Non-use of LLINs can partly be explained by reason for travel, some of which are logistical barriers [25, 27]. The majority of the travellers moved in the night and used both private and public means, which made it impossible to use LLINs. The use of LLINs in both situations was impossible because of the limited space to hang the LLINs. However, those who used public transport were more at risk of being bitten by mosquitoes as they waited for means of transport outside at night. This is linked to the biting tendencies of the female anophelese mosquitoe from dusk to dawn [37,38,39].

Occasionally they preferred to carry small bags, which could not accommodate LLINs, which are not portable and convenient during travel. This can be addressed by encouraging travellers to utilize other malaria prevention measures such as mosquito repellents. The Ministry of Health should increase sensitization messages about the use of LLINs among travellers regardless of the perception of LLINs being too bulky to carry during travel.

The study had several limitations. First, findings are not generalisable to the entire Ugandan population but include important information that may inform policy and contribute to malaria prevention and control education programming in Uganda and other similar settings. Second, the findings were mainly focused on the use of LLINs and not on all personal malaria prevention methods. However, this information can also apply to non-use of other malaria prevention methods while travelling and can help improve usage. Third, the information collected is highly subjective, but can benefit from the principle of transferability of knowledge through systematic comparisons and sharing of lessons learned. Moreover, purposive sampling was used to ensure that views that were lived experiences of overnight travellers were captured.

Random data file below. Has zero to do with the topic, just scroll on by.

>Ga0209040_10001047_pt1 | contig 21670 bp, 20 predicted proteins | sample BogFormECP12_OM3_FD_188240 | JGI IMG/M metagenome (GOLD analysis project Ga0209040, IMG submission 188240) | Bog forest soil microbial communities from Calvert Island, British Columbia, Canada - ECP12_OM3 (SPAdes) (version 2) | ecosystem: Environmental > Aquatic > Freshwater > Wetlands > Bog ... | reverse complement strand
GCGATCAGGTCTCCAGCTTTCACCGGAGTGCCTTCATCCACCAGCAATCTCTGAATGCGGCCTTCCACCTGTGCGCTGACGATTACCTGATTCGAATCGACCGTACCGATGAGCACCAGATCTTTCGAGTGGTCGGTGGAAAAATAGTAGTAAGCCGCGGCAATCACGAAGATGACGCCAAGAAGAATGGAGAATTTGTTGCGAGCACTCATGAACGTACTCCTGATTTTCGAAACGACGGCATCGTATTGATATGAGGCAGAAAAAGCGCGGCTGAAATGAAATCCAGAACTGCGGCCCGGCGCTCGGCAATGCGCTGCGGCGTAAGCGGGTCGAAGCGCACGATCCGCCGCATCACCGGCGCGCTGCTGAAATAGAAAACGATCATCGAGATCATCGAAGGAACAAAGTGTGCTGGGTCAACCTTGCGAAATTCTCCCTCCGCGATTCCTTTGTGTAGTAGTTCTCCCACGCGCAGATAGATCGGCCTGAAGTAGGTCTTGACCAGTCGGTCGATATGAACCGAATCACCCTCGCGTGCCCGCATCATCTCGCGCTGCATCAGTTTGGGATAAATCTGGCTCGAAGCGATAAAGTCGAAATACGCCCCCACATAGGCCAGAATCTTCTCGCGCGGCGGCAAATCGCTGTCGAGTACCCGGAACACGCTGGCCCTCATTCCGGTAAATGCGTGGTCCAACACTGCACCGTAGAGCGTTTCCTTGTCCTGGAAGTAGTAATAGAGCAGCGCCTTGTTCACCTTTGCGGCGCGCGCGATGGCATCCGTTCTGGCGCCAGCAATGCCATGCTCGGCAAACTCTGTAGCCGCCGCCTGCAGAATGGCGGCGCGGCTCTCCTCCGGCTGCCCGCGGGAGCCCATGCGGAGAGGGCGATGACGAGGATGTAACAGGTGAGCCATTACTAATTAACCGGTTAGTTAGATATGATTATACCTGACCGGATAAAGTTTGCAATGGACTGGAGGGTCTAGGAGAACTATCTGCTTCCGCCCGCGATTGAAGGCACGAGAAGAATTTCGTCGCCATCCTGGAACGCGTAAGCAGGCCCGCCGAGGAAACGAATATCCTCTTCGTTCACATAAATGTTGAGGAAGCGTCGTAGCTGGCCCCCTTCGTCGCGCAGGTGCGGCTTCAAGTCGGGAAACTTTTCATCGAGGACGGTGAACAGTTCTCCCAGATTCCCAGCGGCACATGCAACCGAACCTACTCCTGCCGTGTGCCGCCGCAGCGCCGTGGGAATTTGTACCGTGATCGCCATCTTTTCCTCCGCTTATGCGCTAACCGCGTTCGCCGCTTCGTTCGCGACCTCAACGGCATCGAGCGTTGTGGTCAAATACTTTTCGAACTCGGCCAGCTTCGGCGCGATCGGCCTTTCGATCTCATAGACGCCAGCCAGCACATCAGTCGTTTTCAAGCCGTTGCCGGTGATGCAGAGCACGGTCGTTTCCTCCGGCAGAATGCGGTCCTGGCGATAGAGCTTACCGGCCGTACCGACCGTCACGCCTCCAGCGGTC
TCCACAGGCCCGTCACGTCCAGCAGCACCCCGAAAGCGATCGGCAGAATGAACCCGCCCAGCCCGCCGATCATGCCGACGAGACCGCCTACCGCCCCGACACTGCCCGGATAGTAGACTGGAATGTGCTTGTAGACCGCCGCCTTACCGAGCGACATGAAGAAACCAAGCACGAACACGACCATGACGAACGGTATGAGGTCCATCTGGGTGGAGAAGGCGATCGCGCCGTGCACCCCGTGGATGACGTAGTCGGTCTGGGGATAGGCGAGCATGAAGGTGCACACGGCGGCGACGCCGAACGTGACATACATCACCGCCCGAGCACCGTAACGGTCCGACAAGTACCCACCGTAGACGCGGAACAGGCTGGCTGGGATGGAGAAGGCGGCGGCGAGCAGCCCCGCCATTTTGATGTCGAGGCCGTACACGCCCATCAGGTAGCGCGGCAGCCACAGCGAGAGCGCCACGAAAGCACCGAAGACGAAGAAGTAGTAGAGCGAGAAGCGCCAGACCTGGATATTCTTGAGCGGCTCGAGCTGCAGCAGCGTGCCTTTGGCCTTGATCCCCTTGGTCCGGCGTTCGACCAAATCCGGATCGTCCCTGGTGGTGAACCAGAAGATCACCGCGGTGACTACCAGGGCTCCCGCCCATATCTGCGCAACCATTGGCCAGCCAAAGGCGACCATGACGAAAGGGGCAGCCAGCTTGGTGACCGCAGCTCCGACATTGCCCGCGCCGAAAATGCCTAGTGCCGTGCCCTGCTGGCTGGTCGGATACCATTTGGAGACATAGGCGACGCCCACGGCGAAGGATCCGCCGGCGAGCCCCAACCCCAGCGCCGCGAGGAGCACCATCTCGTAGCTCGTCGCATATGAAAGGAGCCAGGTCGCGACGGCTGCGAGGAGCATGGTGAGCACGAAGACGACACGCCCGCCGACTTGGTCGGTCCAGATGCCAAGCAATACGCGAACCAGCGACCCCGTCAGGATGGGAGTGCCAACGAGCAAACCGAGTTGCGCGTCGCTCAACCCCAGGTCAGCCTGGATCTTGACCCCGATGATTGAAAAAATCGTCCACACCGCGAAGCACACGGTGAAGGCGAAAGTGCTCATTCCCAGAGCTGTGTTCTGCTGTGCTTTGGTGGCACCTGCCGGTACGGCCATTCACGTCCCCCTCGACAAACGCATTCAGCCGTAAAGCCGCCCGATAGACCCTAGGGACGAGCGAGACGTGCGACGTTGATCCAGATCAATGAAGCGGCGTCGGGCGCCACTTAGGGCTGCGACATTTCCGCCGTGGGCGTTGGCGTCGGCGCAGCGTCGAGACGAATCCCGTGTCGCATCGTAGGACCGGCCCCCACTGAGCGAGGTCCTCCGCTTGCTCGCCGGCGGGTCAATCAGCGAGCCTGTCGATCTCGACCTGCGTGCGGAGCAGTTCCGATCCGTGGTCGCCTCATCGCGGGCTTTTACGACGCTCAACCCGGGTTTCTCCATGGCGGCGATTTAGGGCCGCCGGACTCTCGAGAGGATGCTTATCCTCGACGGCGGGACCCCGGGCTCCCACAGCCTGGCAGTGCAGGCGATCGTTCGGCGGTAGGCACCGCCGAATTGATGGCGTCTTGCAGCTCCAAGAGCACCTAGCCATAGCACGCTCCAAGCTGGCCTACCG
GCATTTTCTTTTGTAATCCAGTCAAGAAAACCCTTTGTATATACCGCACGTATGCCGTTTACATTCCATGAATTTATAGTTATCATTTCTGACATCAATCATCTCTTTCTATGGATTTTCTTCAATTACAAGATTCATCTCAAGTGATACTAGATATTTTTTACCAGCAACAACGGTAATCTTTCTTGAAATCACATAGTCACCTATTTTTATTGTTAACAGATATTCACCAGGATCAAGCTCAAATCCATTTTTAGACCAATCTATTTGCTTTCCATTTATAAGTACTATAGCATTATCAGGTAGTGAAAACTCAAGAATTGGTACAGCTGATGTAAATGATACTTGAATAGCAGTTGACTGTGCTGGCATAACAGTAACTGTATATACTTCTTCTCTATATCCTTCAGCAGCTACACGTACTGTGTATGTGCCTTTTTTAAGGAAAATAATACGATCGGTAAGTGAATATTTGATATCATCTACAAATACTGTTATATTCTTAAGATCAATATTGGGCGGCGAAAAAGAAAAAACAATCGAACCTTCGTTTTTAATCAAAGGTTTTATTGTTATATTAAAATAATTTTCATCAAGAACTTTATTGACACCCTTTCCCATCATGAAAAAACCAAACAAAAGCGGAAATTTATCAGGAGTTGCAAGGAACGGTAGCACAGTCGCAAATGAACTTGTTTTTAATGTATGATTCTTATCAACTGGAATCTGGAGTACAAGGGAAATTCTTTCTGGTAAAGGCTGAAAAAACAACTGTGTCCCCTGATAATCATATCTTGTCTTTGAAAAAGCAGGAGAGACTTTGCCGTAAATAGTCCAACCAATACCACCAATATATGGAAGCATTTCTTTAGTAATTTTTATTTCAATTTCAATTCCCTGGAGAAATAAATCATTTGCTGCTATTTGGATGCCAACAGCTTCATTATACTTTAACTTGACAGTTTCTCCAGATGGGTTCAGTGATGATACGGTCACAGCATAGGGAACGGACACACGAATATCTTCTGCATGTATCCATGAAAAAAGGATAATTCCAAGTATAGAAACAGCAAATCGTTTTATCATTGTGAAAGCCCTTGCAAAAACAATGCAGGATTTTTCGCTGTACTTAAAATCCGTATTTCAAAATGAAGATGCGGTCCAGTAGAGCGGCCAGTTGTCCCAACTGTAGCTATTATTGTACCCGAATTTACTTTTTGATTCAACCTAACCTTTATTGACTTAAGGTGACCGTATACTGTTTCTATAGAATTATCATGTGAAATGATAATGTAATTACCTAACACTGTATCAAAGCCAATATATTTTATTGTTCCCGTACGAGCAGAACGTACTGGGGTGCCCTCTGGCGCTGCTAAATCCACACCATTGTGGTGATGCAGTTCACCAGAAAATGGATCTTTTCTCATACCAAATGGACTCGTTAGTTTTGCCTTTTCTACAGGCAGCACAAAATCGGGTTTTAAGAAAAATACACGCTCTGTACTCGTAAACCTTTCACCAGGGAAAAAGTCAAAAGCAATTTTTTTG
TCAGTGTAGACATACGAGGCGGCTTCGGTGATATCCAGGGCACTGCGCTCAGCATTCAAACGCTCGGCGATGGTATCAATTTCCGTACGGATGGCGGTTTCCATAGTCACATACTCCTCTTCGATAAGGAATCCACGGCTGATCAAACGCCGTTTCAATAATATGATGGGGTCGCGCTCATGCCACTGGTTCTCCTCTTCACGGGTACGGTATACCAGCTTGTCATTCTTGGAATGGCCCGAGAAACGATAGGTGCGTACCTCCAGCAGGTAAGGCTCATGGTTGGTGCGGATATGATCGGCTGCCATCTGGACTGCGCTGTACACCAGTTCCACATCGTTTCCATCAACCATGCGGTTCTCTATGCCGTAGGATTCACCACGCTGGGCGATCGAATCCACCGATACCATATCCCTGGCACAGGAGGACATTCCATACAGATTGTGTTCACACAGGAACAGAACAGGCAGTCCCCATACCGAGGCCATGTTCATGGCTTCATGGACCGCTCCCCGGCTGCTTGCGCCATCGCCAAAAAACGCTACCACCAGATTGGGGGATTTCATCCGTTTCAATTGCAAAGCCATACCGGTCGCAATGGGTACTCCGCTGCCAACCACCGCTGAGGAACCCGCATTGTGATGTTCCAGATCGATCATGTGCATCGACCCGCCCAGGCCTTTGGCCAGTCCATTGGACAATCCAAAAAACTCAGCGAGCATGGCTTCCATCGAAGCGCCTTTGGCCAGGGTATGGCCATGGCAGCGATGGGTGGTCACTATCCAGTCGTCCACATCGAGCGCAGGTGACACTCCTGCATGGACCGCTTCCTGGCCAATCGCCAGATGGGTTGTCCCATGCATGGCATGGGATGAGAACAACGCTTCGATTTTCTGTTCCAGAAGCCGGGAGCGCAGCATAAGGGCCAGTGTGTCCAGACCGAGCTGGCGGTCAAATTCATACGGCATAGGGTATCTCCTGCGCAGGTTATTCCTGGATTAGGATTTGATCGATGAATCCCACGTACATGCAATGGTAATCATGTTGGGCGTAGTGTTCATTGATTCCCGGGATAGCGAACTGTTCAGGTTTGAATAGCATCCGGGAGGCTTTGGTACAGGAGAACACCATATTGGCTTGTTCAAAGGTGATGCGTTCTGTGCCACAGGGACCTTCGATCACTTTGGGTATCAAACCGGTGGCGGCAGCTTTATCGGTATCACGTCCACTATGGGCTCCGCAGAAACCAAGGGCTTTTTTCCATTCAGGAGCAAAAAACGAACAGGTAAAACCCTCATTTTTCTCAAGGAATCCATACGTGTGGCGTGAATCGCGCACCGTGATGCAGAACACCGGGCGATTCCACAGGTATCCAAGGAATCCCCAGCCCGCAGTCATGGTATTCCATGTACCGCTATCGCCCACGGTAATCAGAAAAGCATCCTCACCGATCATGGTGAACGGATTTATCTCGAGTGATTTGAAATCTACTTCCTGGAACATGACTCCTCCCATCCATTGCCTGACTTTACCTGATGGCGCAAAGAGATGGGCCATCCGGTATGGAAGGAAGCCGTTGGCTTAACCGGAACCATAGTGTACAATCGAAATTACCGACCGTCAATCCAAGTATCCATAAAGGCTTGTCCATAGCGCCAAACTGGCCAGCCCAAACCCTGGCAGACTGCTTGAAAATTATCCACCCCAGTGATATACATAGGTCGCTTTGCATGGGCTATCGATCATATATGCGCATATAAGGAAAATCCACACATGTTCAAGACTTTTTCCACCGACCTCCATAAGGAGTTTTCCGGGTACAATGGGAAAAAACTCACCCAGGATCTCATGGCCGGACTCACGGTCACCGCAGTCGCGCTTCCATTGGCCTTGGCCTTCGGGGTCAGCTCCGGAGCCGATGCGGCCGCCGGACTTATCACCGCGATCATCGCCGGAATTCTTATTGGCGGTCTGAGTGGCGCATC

Despite travellers’ knowledge of malaria prevention measures, LLIN use was limited. The importance of malaria prevention among travellers from low to high transmission settings needs to be prioritized, even in endemic countries where there is variation in transmission. Truck drivers should be sensitized to use the available space at the back of the trucks for hanging nets and using pop-up nets. This calls for increased behaviour change oriented communication to improve on traveller preparedness in terms of malaria prevention methods in the promotion of use of repellents in situations where LLINs may not be feasible. Examining the local understanding of malaria prevention methods in urban and local settings is important. Malaria Control Division should use educational messages to improve awareness of the risks of getting malaria during overnight travel which will help better protect overnight travellers.

Availability of data and materials